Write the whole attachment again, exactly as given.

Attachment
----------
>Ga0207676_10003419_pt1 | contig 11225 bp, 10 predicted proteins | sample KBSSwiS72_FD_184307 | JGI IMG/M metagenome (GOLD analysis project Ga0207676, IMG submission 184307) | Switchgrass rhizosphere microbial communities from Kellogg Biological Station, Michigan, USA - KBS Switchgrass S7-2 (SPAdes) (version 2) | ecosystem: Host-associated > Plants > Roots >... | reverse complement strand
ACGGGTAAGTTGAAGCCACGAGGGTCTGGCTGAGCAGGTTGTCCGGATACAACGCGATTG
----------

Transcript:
>Ga0207676_10003419_pt1 | contig 11225 bp, 10 predicted proteins | sample KBSSwiS72_FD_184307 | JGI IMG/M metagenome (GOLD analysis project Ga0207676, IMG submission 184307) | Switchgrass rhizosphere microbial communities from Kellogg Biological Station, Michigan, USA - KBS Switchgrass S7-2 (SPAdes) (version 2) | ecosystem: Host-associated > Plants > Roots >... | reverse complement strand
ACGGGTAAGTTGAAGCCACGAGGGTCTGGCTGAGCAGGTTGTCCGGATACAACGCGATTG